by Douglas B. Stevenson, Esq.
I recently participated in the International Christian Maritime Association’s (ICMA) Western Europe Regional Conference in Bremerhaven, Germany. Fifty port chaplains from the ports of Amsterdam, Antwerp, Bremen, Bremerhaven, Brunsbüttel, Cuxhaven, Dunkerque, Hamburg, Le Havre, Rotterdam, Stade, and Zeebrugge attended the conference.
I led two workshops examining the International Labour Organization’s (ILO) Maritime Labour Convention, 2006 (MLC, 2006). The MLC, 2006 is a very important accomplishment in codifying seafarers’ rights law that affects shipowners, flag states, port states, seafarers, and port chaplains. I began the sessions by recounting the ICMA delegation’s contributions to and participation in developing the MLC, 2006 over the course of five years beginning in 2001. (I was head of the ICMA Standing Delegation to the ILO during this period). I then briefed them on the 2014 amendments to the convention, and gave an overview of the Center for Seafarers’ Rights’ experience with the MLC, 2006 since it came into force in 2013. I provided some training on the convention as part of the workshop.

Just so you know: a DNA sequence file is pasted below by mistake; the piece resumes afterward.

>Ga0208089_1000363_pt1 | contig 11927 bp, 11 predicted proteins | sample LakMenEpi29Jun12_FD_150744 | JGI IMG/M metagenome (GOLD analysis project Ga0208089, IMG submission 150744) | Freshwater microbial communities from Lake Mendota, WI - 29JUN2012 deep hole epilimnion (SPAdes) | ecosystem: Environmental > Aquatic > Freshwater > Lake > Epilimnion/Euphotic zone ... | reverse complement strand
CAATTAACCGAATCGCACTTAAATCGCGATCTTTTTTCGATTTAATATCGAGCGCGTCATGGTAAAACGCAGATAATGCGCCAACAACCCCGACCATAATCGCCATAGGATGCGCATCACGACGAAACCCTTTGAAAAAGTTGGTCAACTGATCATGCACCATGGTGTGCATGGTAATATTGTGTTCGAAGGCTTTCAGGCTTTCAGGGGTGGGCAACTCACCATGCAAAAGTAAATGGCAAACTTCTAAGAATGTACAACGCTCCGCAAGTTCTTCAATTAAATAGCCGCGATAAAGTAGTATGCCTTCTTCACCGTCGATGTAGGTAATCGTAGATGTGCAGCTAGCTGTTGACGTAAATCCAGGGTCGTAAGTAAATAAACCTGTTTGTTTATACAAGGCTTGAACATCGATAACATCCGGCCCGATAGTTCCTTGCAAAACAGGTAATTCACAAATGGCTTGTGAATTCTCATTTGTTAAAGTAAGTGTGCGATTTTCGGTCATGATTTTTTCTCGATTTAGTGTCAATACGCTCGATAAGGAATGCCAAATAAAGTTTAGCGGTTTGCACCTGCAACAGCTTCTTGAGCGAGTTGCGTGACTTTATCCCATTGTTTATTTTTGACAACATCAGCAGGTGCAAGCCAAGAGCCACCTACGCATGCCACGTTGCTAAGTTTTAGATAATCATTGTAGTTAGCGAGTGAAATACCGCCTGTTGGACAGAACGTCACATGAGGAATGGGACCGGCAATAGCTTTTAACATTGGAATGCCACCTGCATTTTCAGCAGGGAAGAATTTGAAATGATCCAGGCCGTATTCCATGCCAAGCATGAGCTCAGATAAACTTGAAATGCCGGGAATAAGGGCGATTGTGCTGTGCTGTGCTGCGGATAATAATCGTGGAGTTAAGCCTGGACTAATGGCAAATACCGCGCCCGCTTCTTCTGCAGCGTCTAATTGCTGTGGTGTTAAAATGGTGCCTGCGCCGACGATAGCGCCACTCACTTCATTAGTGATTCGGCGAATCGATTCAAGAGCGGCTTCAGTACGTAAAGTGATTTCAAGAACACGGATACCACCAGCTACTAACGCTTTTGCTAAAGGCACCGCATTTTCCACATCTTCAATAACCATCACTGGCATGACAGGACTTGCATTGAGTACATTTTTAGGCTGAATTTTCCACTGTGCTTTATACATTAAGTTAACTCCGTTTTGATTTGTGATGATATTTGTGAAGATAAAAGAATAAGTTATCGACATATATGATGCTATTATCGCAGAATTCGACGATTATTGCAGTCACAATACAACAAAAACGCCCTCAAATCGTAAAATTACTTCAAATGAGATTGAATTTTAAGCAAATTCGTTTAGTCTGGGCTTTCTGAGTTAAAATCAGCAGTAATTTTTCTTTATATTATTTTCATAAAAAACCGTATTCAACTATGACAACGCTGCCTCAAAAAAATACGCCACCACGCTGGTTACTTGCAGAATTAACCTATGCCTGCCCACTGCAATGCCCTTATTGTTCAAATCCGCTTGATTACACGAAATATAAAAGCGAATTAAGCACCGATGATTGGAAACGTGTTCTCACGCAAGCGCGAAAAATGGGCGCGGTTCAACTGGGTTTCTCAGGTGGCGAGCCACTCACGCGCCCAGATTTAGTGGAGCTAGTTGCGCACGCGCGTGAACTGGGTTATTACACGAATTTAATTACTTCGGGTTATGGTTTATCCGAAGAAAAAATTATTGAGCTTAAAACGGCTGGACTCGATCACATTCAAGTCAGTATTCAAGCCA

The participants then described their experiences with the MLC, 2006. These discussions were extremely valuable as participants could learn from each other’s experiences and accomplishments, as well as developing a network with a view to assisting each other with MLC, 2006 issues.
The Western European chaplains viewed the MLC, 2006 very positively because it has contributed to improving seafarers’ living and working conditions, and also empowered them in their ministries. For example, they particularly appreciated the convention’s provisions relating to port welfare committees. Ports that have functioning port welfare committees described improvements in fund-raising, higher chaplaincy visibility and stature in the port community, improved networking capabilities with port stakeholders, and better crisis-response capabilities.
Participants also identified areas where the MLC, 2006 might be improved. Of high priority among the improvements suggested was strengthening provisions relating to seafarers’ shore leave, and chaplain’s access to vessels through terminals. While access and shore leave issues are primarily regulated through the ILO’s maritime security regulations, participants thought the MLC, 2006 could be strengthened in these areas.
The comments on the MLC, 2006 that I received from front-line chaplains provided me with useful recommendations that the ICMA delegation can convey to the ILO.